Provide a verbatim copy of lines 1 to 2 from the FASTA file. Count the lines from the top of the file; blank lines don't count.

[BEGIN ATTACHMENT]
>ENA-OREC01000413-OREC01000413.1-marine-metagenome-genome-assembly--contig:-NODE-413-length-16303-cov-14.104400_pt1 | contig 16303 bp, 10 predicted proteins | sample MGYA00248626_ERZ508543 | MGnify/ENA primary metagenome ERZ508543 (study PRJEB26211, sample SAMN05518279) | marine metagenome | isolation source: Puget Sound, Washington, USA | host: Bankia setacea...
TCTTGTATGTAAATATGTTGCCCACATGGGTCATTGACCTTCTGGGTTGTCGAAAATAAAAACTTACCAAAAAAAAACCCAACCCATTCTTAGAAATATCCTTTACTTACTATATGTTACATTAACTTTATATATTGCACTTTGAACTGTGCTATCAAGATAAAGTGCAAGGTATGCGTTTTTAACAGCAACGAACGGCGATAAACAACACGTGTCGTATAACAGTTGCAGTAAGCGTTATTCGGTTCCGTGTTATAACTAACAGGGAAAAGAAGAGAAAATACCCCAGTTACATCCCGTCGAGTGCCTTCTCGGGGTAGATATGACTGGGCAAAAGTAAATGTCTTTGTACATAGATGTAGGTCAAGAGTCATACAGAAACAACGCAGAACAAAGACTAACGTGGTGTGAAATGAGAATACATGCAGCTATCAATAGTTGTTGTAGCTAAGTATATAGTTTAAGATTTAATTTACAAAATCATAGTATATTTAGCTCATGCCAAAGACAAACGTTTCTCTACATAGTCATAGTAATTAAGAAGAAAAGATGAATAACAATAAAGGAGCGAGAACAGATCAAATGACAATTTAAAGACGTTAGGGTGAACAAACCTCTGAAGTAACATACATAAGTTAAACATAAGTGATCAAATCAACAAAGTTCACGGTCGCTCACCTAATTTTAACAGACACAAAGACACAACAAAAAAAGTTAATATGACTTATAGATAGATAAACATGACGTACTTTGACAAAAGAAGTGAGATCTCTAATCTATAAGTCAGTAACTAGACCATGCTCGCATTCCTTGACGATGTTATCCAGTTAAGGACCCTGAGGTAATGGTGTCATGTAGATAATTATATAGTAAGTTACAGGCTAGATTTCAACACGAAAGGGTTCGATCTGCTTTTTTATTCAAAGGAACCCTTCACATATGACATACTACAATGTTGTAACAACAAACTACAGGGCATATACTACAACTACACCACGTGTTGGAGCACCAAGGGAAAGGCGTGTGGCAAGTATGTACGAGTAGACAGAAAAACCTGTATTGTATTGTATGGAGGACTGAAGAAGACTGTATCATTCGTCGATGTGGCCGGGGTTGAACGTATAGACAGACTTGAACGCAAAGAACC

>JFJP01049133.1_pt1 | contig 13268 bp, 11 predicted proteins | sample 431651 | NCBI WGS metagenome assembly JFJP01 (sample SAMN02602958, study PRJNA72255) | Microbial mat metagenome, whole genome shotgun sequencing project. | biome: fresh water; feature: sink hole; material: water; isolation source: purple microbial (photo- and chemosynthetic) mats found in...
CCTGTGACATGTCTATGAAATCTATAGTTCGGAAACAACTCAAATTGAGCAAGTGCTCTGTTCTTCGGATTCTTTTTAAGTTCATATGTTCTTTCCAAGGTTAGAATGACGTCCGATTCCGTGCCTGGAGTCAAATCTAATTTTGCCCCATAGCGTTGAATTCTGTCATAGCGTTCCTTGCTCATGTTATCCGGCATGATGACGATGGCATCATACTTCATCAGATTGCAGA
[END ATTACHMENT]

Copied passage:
>ENA-OREC01000413-OREC01000413.1-marine-metagenome-genome-assembly--contig:-NODE-413-length-16303-cov-14.104400_pt1 | contig 16303 bp, 10 predicted proteins | sample MGYA00248626_ERZ508543 | MGnify/ENA primary metagenome ERZ508543 (study PRJEB26211, sample SAMN05518279) | marine metagenome | isolation source: Puget Sound, Washington, USA | host: Bankia setacea...
TCTTGTATGTAAATATGTTGCCCACATGGGTCATTGACCTTCTGGGTTGTCGAAAATAAAAACTTACCAAAAAAAAACCCAACCCATTCTTAGAAATATCCTTTACTTACTATATGTTACATTAACTTTATATATTGCACTTTGAACTGTGCTATCAAGATAAAGTGCAAGGTATGCGTTTTTAACAGCAACGAACGGCGATAAACAACACGTGTCGTATAACAGTTGCAGTAAGCGTTATTCGGTTCCGTGTTATAACTAACAGGGAAAAGAAGAGAAAATACCCCAGTTACATCCCGTCGAGTGCCTTCTCGGGGTAGATATGACTGGGCAAAAGTAAATGTCTTTGTACATAGATGTAGGTCAAGAGTCATACAGAAACAACGCAGAACAAAGACTAACGTGGTGTGAAATGAGAATACATGCAGCTATCAATAGTTGTTGTAGCTAAGTATATAGTTTAAGATTTAATTTACAAAATCATAGTATATTTAGCTCATGCCAAAGACAAACGTTTCTCTACATAGTCATAGTAATTAAGAAGAAAAGATGAATAACAATAAAGGAGCGAGAACAGATCAAATGACAATTTAAAGACGTTAGGGTGAACAAACCTCTGAAGTAACATACATAAGTTAAACATAAGTGATCAAATCAACAAAGTTCACGGTCGCTCACCTAATTTTAACAGACACAAAGACACAACAAAAAAAGTTAATATGACTTATAGATAGATAAACATGACGTACTTTGACAAAAGAAGTGAGATCTCTAATCTATAAGTCAGTAACTAGACCATGCTCGCATTCCTTGACGATGTTATCCAGTTAAGGACCCTGAGGTAATGGTGTCATGTAGATAATTATATAGTAAGTTACAGGCTAGATTTCAACACGAAAGGGTTCGATCTGCTTTTTTATTCAAAGGAACCCTTCACATATGACATACTACAATGTTGTAACAACAAACTACAGGGCATATACTACAACTACACCACGTGTTGGAGCACCAAGGGAAAGGCGTGTGGCAAGTATGTACGAGTAGACAGAAAAACCTGTATTGTATTGTATGGAGGACTGAAGAAGACTGTATCATTCGTCGATGTGGCCGGGGTTGAACGTATAGACAGACTTGAACGCAAAGAACC